Ireland Trip 2022: Puffin Lovin’ & the Cliffs of Moher

Willamette’s 2022 Trip to Ireland along Wild Atlantic Way will arrive in the prime of the Irish Spring which means on Day 3 we’ll get to see the love life of puffins at the Cliffs of Moher. There are just a few spots left on the trip and it’d be great to have you join me. 

The Cliffs of Moher are one of Ireland’s most famous sights and when I was there with the 2017 Icons of Irish Natural History class we had a wonderful time with dramatic scenery, the informative interpretive center, and really feeling the wildness of the Atlantic.  We saw a few puffins but were too early for active breeding behaviors which should be relatively easy for trip participants to see in May. 

I loved the Cliffs of Moher and went back a couple with my family including my spouse Kendra Mingo and her mother Mary.  Kendra will be traveling with us and took this picture of Rook trying to feed from my hand. I enjoyed making a pun with the sign which warns folks to not go over the stone wall and end up flying off the cliff’s edge with the birds. 

For film buffs, there is a fun overlook to the place where the 1987 movie The Princess Bride shot the scenes for the Cliffs of Insanity.   If you are feeling a bit crazy it is possible to walk along the edge of this highest cliff if you are comfortable with heights and rough trails.  

If you don’t like cliffs, birds, and big seascapes there are some really fun shops with Irish crafts.

I hope to see you later in 2022, 


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Water Stone Walls


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Flapping in the Irish Winds

The flag flies in Shannon Airport and my first bird is a Hooded Crow on top of a light post, followed by European Starling flying by, and White Wagtail on the ground near my shuttle stop. I have a long and abiding connection to corvids (i.e. my Ph.D. was on crows and their relatives) so I am taking this as a great sign. I am also pleased to see European Starlings in the area where they evolved and to enjoy them as a local native bird. In Oregon, they carry the burden of being an invasive species in conflict with native cavity-nesting birds like the white-breasted nuthatch, western bluebirds, and both tree and violet-green swallows. And wagtails are just exciting as they are so lively with their long tails as they search the edges of the parking lot for an insect or other protein scrap. In Ireland, the primary subspecies of White Wagtail (Motacilla alba) is called the Pied Wagtail (Motacilla alba yarrellii). The evolutionary histories of both hooded crows and wagtails are fascinating in terms of plumage variation across their range in Eurasia but that’s a post for a different day.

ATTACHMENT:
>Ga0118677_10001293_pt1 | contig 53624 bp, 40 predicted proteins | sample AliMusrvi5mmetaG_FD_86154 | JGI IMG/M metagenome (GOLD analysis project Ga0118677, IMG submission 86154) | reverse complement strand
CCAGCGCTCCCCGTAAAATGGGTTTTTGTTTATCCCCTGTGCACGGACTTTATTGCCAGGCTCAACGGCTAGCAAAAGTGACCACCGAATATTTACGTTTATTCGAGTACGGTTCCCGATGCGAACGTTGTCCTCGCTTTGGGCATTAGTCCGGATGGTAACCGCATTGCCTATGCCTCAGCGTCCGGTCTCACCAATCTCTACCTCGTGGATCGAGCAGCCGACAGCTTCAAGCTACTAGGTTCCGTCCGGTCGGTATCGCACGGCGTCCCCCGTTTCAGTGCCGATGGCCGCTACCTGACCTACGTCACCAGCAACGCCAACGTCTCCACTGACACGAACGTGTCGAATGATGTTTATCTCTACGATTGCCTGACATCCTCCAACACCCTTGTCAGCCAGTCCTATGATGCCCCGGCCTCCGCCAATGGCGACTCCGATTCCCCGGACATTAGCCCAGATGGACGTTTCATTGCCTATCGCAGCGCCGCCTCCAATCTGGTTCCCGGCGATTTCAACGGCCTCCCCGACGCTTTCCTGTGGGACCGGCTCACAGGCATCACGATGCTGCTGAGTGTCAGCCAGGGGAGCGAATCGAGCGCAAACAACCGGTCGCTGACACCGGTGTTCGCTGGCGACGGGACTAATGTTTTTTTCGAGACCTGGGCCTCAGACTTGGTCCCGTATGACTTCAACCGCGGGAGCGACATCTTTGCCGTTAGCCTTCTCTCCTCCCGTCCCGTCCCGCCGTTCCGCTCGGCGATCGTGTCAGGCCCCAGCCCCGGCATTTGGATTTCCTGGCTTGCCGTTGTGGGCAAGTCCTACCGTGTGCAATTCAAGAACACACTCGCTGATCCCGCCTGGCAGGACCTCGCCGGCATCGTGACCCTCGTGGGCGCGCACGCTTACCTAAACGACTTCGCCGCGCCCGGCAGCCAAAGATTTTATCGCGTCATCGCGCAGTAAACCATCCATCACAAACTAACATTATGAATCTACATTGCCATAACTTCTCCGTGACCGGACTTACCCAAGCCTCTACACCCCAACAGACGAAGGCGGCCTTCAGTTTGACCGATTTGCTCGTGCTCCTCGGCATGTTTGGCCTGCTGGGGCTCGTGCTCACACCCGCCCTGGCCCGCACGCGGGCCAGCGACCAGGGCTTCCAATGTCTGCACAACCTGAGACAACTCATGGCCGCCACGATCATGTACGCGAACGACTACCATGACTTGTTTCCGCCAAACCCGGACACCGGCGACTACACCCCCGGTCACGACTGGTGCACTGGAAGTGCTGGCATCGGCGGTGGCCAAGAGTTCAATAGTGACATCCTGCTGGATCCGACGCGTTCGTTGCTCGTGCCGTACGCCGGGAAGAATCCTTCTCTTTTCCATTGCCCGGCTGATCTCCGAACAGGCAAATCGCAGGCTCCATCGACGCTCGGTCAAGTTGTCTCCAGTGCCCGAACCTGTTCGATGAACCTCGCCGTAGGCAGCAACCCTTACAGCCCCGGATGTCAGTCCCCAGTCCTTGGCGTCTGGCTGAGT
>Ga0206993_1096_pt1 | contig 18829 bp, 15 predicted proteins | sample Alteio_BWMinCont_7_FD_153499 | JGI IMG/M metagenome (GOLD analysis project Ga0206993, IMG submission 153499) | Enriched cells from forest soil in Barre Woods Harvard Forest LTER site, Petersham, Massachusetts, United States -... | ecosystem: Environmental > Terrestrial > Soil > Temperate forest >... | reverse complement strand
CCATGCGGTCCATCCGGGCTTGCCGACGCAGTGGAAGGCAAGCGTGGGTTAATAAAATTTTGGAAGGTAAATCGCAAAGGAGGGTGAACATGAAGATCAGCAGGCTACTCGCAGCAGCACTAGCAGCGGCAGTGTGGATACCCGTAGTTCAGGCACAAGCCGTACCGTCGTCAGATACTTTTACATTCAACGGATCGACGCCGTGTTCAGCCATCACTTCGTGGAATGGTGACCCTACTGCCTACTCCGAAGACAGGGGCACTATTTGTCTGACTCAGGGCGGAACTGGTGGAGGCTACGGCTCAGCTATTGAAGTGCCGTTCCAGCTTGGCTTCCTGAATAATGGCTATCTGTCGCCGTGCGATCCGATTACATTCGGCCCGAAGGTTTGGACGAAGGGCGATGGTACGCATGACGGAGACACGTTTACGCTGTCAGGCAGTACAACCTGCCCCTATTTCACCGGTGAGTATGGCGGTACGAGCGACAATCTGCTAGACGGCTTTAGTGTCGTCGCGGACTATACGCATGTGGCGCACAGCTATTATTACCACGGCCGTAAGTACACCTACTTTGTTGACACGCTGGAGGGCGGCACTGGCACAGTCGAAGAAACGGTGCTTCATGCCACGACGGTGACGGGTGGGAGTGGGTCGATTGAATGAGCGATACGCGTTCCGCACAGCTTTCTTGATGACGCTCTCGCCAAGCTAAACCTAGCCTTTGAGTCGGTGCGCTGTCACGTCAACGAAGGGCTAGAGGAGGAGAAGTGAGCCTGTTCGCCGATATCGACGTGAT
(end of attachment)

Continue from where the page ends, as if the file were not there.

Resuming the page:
These nice photos are sourced from

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Icons of Irish Natural History

Originally posted on

1 January 2017

This year a group of students from Willamette University and the University of Portland will start the New Year in Galway, Ireland. I’ll be teaching them how to learn about new places by being good natural historians and we’ll spend 10 weeks focusing on iconic organisms and landscapes of Ireland as a way to focus our attention. We expect to see and dig into shamrocks everywhere we go but will start with swans as they have a special history in Galway.

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Put an ‘official’ bird on it

David Rice Made in Oregon MeadowlarkI’d love to have David Rice recreate his work above on as a mural in the Oregon Capitol city of Salem. I think we should celebrate our state bird the Western Meadowlark more and more often!

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The Church Street Bridge

thanks Bonnie!

On The Way

Ellen Stevens and a group of citizens is working on saving the beautiful Church Street Bridge.  It was built in 1928 and designed by then Salem bridge engineer R.A.Furrow, one-time colleague of well-known bridge designer Conde McCullough.  The bridge is a beauty…



B 1

spanning Pringle Creek (which is a pretty swollen, roaring body of water today…due to our rain-that-will-not-stop)


Ellen walks a lot, and became disturbed by the deteriorated condition of the bridge.  She was particularly interested in the restoration of design and the spirit of the old bridge.  She came by the other day to show us some proposed designs for the balustrade replacements and she spoke so interestingly about the bridge we went to take a look during our brief sunny respite between storms…

The span is longer than we thought, and the bridge environs are gorgeous.  The original bridge has a variety of curves and “balconies” that provide…

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Terning to WordPress

Greatest place to watch the world's largest tern

Greatest place to watch the world’s largest tern

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